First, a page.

How America’s First Woman in Space Inspired Many

September 10, 2012

Unlocking Word Meanings
Read the following words/expressions found in today’s article.

1. inspire (v.) [in-spahyuhr] – to encourage someone to do or feel something
Example: President Barrack Obama inspired many young African-Americans to become leaders.

2. male-dominated (adj.) [meyl dom-uh-ney-tid] – filled with or controlled by men
Example: Business and politics are often described as male-dominated professions.

3. pay off (phrasal v.) [pey awf, of] – to have good results or be successful as a result of much effort or hard work
Example: The student’s hard work paid off when he graduated at the top of his class.

4. major (v.) [mey-jer] – to study a specific course or subject
Example: Few women major in computer science.

5. stereotype (n.) [ster-ee-uh-tahyp, steer-] – something that most people believe to be true but is only partly true
Example: There is a stereotype that girls are weak and are not good at sports.

Read the text below.

Sally Ride, the first American woman to travel to outer space, passed away last July at the age of 61.  But she leaves behind an amazing legacy.

As a former astronaut and as a professor at the University of California, Ride made it her life mission to share the importance of math and science to students. She especially inspired and encouraged young middle-school girls to get into sciences and mathematics, courses that are largely male-dominated, even today.

Ride’s efforts seem to have paid off. When Ride got her Ph.D. in Physics at Stanford University in 1978, only 4% of physics degree earners were women. That number has since increased to about 20% today.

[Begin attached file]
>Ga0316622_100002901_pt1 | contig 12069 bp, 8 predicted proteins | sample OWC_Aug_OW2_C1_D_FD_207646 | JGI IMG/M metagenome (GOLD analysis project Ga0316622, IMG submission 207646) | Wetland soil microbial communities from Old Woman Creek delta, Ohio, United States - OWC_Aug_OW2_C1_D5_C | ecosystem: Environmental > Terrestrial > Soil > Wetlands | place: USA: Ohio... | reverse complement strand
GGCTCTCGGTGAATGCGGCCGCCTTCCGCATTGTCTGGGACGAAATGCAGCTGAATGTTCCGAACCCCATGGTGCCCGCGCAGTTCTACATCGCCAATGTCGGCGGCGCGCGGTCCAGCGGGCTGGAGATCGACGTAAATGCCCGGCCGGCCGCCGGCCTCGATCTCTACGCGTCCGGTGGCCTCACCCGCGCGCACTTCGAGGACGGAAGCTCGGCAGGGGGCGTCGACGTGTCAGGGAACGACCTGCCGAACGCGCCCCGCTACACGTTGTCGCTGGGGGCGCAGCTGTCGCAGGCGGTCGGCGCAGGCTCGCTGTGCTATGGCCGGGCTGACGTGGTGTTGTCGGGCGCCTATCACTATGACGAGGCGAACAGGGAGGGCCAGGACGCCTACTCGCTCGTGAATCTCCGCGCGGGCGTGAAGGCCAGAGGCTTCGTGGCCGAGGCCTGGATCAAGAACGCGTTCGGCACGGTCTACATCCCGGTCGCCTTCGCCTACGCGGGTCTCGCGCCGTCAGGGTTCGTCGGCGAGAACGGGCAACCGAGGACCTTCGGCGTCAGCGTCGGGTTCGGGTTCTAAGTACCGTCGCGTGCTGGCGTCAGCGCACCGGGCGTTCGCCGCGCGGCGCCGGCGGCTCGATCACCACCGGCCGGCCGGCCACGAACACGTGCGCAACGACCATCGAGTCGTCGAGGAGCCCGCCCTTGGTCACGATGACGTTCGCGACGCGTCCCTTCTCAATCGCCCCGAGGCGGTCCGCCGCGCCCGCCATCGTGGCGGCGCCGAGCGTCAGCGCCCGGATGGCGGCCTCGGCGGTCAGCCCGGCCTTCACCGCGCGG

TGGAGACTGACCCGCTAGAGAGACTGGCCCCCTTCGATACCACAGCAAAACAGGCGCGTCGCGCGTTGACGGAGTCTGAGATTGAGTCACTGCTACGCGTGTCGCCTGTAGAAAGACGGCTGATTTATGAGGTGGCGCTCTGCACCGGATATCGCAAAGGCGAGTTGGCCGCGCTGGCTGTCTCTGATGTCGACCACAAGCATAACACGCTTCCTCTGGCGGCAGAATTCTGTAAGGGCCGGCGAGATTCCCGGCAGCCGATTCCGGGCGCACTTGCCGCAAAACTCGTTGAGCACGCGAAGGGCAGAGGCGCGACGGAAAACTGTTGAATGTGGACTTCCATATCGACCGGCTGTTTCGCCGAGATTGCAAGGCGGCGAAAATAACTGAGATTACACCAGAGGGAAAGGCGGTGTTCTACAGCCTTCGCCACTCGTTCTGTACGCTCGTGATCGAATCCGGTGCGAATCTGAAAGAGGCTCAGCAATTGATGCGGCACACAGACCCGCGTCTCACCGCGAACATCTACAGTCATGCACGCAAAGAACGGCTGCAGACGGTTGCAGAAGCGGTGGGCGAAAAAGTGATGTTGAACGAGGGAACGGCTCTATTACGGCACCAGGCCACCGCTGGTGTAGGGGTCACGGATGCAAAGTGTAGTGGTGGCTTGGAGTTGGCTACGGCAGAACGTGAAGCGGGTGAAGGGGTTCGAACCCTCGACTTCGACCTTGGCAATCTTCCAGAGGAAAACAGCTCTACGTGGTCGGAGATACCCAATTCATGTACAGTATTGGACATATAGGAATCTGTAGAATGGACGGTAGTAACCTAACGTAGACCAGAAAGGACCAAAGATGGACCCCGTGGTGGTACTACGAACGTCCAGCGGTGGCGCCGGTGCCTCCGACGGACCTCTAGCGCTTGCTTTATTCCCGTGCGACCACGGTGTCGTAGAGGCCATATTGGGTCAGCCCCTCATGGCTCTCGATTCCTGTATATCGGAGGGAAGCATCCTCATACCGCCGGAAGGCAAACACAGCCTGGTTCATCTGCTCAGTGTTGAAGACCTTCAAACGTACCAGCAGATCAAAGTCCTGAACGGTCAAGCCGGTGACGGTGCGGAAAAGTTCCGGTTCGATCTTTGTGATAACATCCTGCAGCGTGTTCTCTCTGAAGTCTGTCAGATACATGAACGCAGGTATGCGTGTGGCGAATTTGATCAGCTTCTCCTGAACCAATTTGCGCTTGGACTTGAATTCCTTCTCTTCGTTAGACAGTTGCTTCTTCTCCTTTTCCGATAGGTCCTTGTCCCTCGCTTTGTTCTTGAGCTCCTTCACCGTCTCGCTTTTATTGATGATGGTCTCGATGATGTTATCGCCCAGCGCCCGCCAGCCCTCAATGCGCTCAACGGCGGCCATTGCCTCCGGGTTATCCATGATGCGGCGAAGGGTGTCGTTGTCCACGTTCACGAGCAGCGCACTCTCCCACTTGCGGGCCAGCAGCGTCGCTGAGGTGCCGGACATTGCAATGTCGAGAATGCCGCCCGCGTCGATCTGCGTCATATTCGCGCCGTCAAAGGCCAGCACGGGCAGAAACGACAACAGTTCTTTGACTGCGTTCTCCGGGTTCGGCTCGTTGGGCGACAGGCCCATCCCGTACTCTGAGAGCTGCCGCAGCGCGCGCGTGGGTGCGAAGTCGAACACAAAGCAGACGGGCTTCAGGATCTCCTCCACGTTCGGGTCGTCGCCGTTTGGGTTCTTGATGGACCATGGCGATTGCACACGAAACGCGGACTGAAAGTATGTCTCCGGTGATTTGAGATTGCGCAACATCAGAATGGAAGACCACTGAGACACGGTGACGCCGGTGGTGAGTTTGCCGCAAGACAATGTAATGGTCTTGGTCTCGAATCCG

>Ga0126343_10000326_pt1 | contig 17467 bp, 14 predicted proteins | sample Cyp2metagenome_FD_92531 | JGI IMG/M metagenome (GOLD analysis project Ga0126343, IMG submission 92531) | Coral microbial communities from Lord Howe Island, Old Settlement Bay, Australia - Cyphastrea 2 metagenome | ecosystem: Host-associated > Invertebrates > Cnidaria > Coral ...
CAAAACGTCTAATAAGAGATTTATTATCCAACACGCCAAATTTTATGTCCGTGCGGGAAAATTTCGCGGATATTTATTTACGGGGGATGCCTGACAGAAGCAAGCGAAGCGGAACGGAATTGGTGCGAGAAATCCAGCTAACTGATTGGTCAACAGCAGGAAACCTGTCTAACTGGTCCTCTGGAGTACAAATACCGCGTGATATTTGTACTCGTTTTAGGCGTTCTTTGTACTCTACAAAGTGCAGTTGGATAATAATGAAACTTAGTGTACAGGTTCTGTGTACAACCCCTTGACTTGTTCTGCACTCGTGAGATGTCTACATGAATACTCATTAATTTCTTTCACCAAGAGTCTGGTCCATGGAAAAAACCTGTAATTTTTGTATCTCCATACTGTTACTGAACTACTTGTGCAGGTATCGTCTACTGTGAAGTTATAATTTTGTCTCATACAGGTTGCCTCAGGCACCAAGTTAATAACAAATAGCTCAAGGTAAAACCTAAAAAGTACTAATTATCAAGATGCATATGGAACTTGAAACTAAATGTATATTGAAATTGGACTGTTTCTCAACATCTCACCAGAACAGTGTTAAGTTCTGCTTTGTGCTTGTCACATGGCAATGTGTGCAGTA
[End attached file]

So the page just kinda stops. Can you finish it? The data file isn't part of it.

The National Science Foundation has also noted that from 1966 to 2006, the number of women studying science and engineering courses increased from 50,000 to 240,000.

Sadly, that number has fallen since 2006, as fewer women choose to enter the fields of engineering, physics, and computer sciences. Among female college students, only 3-5% choose to major in engineering. Meanwhile, only 20% of engineering graduates are women. 

Women like Sally Ride are important in the battle against stereotypes. When girls see women doing well in male-dominated professions, they start to think they too can have successful careers in those fields.

Catherine Coleman is one of such girls that Ride has inspired. Now an experienced NASA astronaut herself, Coleman says she would never have considered a field in science if she had not met Sally Ride.

Viewpoint Discussion
Enjoy a discussion with your tutor. 

Discussion A

·         Tell me about a person whom you consider a personal hero or someone who inspires you.
·         If you could inspire young people at something, what would that be? Why do you think it is important to inspire them to do or be so?

Discussion B

·         What stereotypes exist in your country or society that you dislike or wish to break?
·         How can that stereotype be broken? In what ways can you contribute to the weakening of that stereotype?

September 10, 2012